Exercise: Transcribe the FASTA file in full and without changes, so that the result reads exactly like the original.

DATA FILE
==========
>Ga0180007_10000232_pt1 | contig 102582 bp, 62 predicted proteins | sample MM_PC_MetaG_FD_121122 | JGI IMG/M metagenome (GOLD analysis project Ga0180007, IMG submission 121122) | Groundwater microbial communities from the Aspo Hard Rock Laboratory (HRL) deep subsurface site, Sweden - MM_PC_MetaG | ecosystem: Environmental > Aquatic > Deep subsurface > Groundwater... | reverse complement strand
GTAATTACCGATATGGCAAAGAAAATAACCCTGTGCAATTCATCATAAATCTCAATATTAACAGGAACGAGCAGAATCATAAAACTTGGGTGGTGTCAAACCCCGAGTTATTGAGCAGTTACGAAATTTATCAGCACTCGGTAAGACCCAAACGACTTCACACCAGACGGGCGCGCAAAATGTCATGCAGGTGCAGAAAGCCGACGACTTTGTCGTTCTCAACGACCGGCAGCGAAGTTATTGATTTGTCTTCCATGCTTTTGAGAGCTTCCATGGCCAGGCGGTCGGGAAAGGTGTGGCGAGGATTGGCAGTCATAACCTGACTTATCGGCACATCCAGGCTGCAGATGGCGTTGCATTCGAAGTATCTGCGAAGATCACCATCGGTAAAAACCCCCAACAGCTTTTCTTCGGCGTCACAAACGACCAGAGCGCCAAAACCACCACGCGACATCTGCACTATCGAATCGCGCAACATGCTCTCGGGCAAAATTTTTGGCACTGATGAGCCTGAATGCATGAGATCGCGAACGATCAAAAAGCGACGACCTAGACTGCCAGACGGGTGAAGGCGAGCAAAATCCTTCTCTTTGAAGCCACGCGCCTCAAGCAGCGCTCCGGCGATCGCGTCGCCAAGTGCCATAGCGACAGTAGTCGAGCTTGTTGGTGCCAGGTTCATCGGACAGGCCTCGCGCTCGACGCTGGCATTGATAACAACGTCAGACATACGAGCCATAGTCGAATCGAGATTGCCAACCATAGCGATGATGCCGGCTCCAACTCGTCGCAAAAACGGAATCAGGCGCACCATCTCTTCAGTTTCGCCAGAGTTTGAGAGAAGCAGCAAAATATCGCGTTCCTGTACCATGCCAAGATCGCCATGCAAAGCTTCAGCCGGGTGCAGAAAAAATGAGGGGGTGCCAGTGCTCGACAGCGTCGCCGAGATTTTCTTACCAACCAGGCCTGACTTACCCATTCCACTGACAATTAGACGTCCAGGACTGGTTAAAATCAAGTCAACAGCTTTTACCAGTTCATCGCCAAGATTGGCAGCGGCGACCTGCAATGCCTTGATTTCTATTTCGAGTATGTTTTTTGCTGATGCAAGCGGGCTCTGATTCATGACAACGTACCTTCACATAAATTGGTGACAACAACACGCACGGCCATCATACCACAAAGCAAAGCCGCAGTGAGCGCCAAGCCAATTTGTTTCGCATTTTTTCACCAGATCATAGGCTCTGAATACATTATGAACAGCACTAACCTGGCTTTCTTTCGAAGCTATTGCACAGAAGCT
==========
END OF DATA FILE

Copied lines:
>Ga0180007_10000232_pt1 | contig 102582 bp, 62 predicted proteins | sample MM_PC_MetaG_FD_121122 | JGI IMG/M metagenome (GOLD analysis project Ga0180007, IMG submission 121122) | Groundwater microbial communities from the Aspo Hard Rock Laboratory (HRL) deep subsurface site, Sweden - MM_PC_MetaG | ecosystem: Environmental > Aquatic > Deep subsurface > Groundwater... | reverse complement strand
GTAATTACCGATATGGCAAAGAAAATAACCCTGTGCAATTCATCATAAATCTCAATATTAACAGGAACGAGCAGAATCATAAAACTTGGGTGGTGTCAAACCCCGAGTTATTGAGCAGTTACGAAATTTATCAGCACTCGGTAAGACCCAAACGACTTCACACCAGACGGGCGCGCAAAATGTCATGCAGGTGCAGAAAGCCGACGACTTTGTCGTTCTCAACGACCGGCAGCGAAGTTATTGATTTGTCTTCCATGCTTTTGAGAGCTTCCATGGCCAGGCGGTCGGGAAAGGTGTGGCGAGGATTGGCAGTCATAACCTGACTTATCGGCACATCCAGGCTGCAGATGGCGTTGCATTCGAAGTATCTGCGAAGATCACCATCGGTAAAAACCCCCAACAGCTTTTCTTCGGCGTCACAAACGACCAGAGCGCCAAAACCACCACGCGACATCTGCACTATCGAATCGCGCAACATGCTCTCGGGCAAAATTTTTGGCACTGATGAGCCTGAATGCATGAGATCGCGAACGATCAAAAAGCGACGACCTAGACTGCCAGACGGGTGAAGGCGAGCAAAATCCTTCTCTTTGAAGCCACGCGCCTCAAGCAGCGCTCCGGCGATCGCGTCGCCAAGTGCCATAGCGACAGTAGTCGAGCTTGTTGGTGCCAGGTTCATCGGACAGGCCTCGCGCTCGACGCTGGCATTGATAACAACGTCAGACATACGAGCCATAGTCGAATCGAGATTGCCAACCATAGCGATGATGCCGGCTCCAACTCGTCGCAAAAACGGAATCAGGCGCACCATCTCTTCAGTTTCGCCAGAGTTTGAGAGAAGCAGCAAAATATCGCGTTCCTGTACCATGCCAAGATCGCCATGCAAAGCTTCAGCCGGGTGCAGAAAAAATGAGGGGGTGCCAGTGCTCGACAGCGTCGCCGAGATTTTCTTACCAACCAGGCCTGACTTACCCATTCCACTGACAATTAGACGTCCAGGACTGGTTAAAATCAAGTCAACAGCTTTTACCAGTTCATCGCCAAGATTGGCAGCGGCGACCTGCAATGCCTTGATTTCTATTTCGAGTATGTTTTTTGCTGATGCAAGCGGGCTCTGATTCATGACAACGTACCTTCACATAAATTGGTGACAACAACACGCACGGCCATCATACCACAAAGCAAAGCCGCAGTGAGCGCCAAGCCAATTTGTTTCGCATTTTTTCACCAGATCATAGGCTCTGAATACATTATGAACAGCACTAACCTGGCTTTCTTTCGAAGCTATTGCACAGAAGCT